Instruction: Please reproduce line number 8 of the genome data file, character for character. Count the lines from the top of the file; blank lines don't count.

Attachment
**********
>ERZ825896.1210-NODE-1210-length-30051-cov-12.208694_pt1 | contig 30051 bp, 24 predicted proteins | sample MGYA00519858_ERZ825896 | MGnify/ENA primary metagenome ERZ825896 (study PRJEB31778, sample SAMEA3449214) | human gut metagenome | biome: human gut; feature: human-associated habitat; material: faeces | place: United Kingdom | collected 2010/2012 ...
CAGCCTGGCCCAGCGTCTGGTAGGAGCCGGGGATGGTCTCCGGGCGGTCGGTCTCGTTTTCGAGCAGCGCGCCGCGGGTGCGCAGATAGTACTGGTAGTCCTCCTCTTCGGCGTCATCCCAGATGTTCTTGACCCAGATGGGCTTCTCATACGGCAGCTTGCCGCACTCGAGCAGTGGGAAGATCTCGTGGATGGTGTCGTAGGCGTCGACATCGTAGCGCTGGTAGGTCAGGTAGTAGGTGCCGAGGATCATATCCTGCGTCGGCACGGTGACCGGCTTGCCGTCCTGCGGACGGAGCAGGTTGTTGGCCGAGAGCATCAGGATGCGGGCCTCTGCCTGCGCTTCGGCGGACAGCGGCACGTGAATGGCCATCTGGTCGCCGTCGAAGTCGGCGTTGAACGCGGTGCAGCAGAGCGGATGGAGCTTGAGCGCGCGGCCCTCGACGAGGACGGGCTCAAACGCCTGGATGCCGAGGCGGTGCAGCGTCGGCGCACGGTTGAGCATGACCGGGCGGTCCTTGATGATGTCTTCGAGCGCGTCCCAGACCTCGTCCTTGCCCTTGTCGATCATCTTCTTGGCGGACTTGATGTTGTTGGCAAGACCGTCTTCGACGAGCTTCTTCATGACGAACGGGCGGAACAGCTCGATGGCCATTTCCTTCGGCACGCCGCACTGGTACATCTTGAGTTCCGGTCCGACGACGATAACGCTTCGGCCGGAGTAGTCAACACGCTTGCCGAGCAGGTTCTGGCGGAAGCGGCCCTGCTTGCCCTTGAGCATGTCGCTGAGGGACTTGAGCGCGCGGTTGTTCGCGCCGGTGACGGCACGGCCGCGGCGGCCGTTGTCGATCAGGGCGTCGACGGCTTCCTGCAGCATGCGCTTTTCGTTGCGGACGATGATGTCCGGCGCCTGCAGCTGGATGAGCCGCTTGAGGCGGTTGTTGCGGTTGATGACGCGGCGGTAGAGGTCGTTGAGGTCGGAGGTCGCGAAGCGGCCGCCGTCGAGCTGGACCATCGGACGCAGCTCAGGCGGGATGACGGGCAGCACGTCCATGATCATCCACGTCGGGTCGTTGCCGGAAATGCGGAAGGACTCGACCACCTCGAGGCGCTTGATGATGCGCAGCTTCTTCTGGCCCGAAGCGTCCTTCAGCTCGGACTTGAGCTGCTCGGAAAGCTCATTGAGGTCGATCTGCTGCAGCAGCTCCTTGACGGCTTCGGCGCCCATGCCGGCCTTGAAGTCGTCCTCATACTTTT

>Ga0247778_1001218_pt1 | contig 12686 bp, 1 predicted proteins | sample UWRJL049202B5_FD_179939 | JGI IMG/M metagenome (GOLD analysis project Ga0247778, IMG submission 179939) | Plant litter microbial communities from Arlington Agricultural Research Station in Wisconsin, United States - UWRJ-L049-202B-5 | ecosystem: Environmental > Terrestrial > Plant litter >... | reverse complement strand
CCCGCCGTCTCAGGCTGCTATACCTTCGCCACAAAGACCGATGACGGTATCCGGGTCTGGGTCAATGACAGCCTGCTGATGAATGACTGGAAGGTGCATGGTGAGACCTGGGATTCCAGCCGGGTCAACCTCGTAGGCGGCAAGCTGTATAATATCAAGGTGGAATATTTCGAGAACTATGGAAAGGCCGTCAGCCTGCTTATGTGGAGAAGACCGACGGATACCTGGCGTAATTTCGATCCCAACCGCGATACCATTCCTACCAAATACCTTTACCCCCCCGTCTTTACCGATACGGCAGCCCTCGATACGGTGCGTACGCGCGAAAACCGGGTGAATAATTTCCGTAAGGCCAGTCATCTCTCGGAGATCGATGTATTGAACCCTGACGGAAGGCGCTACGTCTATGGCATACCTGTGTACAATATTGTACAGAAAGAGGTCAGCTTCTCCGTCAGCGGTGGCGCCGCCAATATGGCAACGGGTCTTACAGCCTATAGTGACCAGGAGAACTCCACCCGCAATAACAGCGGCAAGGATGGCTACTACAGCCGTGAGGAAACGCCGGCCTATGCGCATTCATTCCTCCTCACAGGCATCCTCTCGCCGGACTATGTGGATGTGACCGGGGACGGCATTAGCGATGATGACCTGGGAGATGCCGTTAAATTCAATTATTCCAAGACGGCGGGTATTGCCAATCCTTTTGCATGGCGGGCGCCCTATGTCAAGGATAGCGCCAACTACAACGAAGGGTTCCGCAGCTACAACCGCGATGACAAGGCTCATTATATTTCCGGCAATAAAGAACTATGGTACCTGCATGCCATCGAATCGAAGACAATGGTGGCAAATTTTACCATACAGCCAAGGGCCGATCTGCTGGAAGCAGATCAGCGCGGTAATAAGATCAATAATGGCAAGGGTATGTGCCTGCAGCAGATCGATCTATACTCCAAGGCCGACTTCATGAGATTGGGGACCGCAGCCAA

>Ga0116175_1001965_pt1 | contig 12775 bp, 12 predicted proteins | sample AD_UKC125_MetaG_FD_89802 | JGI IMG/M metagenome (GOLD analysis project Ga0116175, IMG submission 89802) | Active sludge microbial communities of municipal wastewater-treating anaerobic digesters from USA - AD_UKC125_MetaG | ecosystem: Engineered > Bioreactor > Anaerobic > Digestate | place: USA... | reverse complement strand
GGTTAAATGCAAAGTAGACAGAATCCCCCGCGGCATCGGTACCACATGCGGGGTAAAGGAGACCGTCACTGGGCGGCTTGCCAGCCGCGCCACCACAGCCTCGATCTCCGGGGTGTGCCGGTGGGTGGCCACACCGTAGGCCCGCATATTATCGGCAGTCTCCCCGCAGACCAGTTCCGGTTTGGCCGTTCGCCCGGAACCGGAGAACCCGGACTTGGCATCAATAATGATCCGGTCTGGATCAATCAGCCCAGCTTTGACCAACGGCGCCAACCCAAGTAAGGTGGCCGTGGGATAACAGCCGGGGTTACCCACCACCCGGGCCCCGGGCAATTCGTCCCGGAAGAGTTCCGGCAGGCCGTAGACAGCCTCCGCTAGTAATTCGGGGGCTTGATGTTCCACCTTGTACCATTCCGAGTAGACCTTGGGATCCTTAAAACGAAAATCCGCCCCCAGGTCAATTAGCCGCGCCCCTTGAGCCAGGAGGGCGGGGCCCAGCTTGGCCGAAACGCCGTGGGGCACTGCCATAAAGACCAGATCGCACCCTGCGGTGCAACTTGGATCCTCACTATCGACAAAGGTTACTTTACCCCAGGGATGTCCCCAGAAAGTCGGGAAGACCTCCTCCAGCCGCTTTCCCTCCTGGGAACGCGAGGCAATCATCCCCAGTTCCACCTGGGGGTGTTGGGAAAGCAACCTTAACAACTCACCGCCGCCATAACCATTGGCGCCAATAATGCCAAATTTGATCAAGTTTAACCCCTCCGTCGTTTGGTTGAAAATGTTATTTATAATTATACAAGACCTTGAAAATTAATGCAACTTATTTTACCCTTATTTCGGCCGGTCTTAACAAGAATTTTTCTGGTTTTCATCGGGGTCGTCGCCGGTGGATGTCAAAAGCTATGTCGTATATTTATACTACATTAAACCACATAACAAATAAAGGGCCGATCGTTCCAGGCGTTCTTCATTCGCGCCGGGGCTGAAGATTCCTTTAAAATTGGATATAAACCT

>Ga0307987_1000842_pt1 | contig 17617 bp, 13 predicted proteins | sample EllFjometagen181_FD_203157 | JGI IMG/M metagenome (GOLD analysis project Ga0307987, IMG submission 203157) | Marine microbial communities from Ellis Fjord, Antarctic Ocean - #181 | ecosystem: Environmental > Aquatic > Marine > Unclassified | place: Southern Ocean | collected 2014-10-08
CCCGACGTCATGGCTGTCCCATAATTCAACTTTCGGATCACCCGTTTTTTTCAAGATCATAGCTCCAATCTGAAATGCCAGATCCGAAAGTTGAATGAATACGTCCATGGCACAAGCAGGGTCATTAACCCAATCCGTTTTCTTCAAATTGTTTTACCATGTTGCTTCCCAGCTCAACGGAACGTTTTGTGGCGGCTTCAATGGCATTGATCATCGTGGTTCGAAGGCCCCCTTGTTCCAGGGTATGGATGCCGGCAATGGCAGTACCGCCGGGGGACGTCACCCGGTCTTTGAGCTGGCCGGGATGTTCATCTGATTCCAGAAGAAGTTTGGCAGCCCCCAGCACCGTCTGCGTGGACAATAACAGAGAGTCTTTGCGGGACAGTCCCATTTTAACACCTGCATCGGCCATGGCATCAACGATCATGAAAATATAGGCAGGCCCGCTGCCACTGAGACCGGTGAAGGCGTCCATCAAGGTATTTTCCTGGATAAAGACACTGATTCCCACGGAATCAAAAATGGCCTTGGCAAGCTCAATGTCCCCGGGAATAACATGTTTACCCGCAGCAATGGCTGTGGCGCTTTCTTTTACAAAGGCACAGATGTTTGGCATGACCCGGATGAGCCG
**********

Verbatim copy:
CCCGACGTCATGGCTGTCCCATAATTCAACTTTCGGATCACCCGTTTTTTTCAAGATCATAGCTCCAATCTGAAATGCCAGATCCGAAAGTTGAATGAATACGTCCATGGCACAAGCAGGGTCATTAACCCAATCCGTTTTCTTCAAATTGTTTTACCATGTTGCTTCCCAGCTCAACGGAACGTTTTGTGGCGGCTTCAATGGCATTGATCATCGTGGTTCGAAGGCCCCCTTGTTCCAGGGTATGGATGCCGGCAATGGCAGTACCGCCGGGGGACGTCACCCGGTCTTTGAGCTGGCCGGGATGTTCATCTGATTCCAGAAGAAGTTTGGCAGCCCCCAGCACCGTCTGCGTGGACAATAACAGAGAGTCTTTGCGGGACAGTCCCATTTTAACACCTGCATCGGCCATGGCATCAACGATCATGAAAATATAGGCAGGCCCGCTGCCACTGAGACCGGTGAAGGCGTCCATCAAGGTATTTTCCTGGATAAAGACACTGATTCCCACGGAATCAAAAATGGCCTTGGCAAGCTCAATGTCCCCGGGAATAACATGTTTACCCGCAGCAATGGCTGTGGCGCTTTCTTTTACAAAGGCACAGATGTTTGGCATGACCCGGATGAGCCG